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Just a question of taste

Commercials for some products were not banned, but the content and methods of advertising were constrained, supposedly to protect the viewing public by the companies themselves. These restrictions were contained in a section of the Notes for Guidance on Television Advertising entitled A Question of Taste. This page looks at some of these as stated in the 1964 Code, and how they affected the advertising of the particular products.

Toilet Paper

TOILET PAPER: Care should be taken when showing toilet rolls. They should not be shown installed and it is recommended that packshots should not be held in close-up for more than a few seconds.

So you had to advertise a product without showing it close up, or in its proper place. This has led to whimsical portrayals of animals and children playing with the stuff which last to this day, although other sideways approaches have been taken. Not many would have passed the test of Associated-Rediffusion, who would not accept any adverts before 21:30 as `people may still be eating their dinner' (obviously they ate late at Kingsway House), and the rolls had at all times to be kept within their packaging.

1997 saw the first advert which showed an adult sitting on the toilet and the roll installed. However he would have had some problem since the seat was down.

Toilet Cleaners

Right, perhaps people wouldn't want to see the use of toilet paper visibly demonstrated. But surely there should be any problems with products designed to clean the lavatory? Wrong.

TOILET CLEANSERS: Demonstrations of toilet cleaners must not show a shot of a lavatory pan, but a toilet cleaner may be shown on a bathroom window-ledge or being held above the actual toilet. This should not reveal any part of the toilet itself.

Great. Your task is to advertise a cleaning product, without showing what it is intended to clean. You can only place your product on a tiled shelf, hoping that the audience will make the connection. Indeed advertisers were so frightened that they would not even mention the dreaded words `toilet' or `lavatory' until 1962, even though there was no such prohibition. In the end these odd restrictions were lifted, firstly to allow a shot of the toilet rim, and finally in 1971 the whole thing.


Now you might not think there was anything objectionable about deodorants apart from people who need them that don't use them. However:

DEODORANTS AND DEPILATORIES: Demonstrations of the actual application of deodorants and depilatories should be avoided. Advertisements are more likely to be acceptable when emphasis is given to the good grooming and cleanliness achieved by their use. Impersonal or abstract techniques or presentations with an air of fantasy are preferable to direct illustration.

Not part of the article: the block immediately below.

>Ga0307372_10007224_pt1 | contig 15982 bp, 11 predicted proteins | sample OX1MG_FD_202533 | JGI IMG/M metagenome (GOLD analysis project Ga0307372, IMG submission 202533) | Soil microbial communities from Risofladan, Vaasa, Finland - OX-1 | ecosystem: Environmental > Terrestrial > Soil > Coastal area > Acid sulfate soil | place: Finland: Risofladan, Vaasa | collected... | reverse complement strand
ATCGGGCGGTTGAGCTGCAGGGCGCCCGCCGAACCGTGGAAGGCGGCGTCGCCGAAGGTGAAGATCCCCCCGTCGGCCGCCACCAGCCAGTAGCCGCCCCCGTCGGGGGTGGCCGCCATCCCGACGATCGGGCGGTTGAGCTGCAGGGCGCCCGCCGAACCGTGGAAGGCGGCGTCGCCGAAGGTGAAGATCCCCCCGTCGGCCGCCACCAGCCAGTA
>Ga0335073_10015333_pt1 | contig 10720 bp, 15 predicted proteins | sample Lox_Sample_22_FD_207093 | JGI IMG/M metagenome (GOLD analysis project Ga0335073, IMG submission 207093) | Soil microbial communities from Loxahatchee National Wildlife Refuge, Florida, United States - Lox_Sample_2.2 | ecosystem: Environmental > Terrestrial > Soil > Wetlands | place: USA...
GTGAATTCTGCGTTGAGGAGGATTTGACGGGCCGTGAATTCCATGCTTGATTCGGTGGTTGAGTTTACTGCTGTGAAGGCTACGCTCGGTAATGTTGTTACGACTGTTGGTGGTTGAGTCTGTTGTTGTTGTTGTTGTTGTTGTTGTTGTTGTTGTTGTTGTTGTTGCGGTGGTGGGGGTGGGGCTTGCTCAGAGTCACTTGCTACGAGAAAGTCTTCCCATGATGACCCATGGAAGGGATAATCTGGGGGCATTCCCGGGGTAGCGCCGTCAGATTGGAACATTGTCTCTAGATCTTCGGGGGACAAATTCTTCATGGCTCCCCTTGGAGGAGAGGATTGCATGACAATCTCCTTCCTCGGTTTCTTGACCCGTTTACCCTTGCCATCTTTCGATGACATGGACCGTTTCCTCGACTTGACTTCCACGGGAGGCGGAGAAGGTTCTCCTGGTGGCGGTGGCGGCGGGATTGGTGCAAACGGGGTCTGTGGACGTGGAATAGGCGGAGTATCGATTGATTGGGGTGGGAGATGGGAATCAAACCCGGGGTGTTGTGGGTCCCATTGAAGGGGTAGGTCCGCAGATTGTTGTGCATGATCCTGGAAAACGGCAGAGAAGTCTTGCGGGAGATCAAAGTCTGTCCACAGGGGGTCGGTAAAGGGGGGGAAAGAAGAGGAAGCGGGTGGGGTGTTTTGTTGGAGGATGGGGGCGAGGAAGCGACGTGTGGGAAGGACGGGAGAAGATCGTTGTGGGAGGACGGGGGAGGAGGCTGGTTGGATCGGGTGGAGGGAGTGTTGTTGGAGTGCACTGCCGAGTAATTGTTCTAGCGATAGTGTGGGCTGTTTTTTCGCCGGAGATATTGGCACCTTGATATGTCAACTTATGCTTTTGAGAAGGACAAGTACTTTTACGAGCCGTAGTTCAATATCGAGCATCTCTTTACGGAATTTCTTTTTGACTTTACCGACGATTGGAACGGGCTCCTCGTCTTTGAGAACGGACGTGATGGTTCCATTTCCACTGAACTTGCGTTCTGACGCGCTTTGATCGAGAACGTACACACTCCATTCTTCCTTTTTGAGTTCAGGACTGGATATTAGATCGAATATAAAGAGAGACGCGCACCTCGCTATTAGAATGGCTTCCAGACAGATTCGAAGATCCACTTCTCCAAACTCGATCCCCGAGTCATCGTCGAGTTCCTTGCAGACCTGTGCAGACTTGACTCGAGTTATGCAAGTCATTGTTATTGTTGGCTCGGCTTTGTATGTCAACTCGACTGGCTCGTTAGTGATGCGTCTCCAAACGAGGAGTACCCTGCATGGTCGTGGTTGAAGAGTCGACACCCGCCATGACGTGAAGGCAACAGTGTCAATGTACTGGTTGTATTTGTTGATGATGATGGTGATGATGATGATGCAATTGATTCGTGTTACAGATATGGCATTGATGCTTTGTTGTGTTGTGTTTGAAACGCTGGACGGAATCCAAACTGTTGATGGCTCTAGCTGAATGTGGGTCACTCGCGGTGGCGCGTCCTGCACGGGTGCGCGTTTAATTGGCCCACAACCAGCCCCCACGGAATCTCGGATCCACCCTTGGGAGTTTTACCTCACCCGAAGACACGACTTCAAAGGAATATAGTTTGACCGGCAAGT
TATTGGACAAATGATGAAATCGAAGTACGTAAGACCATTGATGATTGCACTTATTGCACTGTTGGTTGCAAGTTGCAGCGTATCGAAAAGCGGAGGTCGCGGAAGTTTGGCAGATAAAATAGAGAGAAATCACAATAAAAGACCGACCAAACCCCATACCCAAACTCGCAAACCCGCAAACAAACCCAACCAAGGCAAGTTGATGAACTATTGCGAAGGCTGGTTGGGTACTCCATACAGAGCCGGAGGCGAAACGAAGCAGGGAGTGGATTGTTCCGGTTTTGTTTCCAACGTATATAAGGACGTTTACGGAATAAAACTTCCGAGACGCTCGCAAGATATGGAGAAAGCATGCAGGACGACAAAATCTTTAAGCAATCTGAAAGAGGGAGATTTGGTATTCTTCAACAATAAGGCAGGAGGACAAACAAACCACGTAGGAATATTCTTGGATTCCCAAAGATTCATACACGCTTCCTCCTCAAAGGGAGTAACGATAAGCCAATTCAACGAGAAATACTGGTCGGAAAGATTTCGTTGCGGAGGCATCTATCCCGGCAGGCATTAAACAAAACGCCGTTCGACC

Hmm, how can you show a deodorant or depilatory using Impersonal or abstract techniques or presentations with an air of fantasy? Initially it meant a resort to animation, as used by Odo-ro-no and Sno-mist (what happened to them?). Later there were shots of people - usually women - from the back showing head and armpit. One product, whose name `Tickle' itself generates mental pictures, had a commercial so suggestive, using its phallic bottleshape that it was banned.

Bras and Girdles

Not seen an awful lot these days in television advertising, these were also subject to a number of restrictions:

FOUNDATION GARMENTS: The use of a live model to illustrate the movements of a garment is permissible, provided that the wearer is completely blacked out, and showed a black background. Close-ups of foundation garments worn by live models are not, however, to be allowed. In these cases dummies should be used. Any sales features which the advertiser wishes to emphasize should be portrayed diagrammatically.

This lead to a number of shots of bras and girdles on headless dummies (headless so that no one might even think that it was a real model) complete with those mysterious arrows usually found on asprin commercials. The ban on live models was lifted in 1971, but one of the first commercials to use one for Berlei was challenged because it included a shot of a mother in a bra and skirt with her two year old boy. The agency took the position that they weren't going to substitute a girl, and the commercial was shown.

Feminine Hygiene

This had a complete ban:

FEMININE HYGIENE, FEMININE DISORDERS etc. Owing to the possibility of causing offence or embarrassment to viewers, products offered particularly in relation to feminine hygiene and feminine disorders are unsuitable for television advertising, and the following points should be noted:

  1. The advertising of products intended for the relief of menstrual pain, menopausal symptoms etc., cannot be accepted.
  2. Advertising for pads, tampons, etc., cannot be accepted
  3. Care must be taken to see that advertisements for analgesics, sedatives, health beverages and any other appropriate products cannot be construed either visually or verbally as offering the product for the treatment of feminine disorders.
  4. References to the use of antiseptics and similar products for the purpose of feminine hygiene are not acceptable.
No-one tried getting round this until the rules started to be relaxed in the 1970s, and although commercials for feminine products of these types are now seen frequently, they still attract letters of complaint. Overwhelmingly from women.

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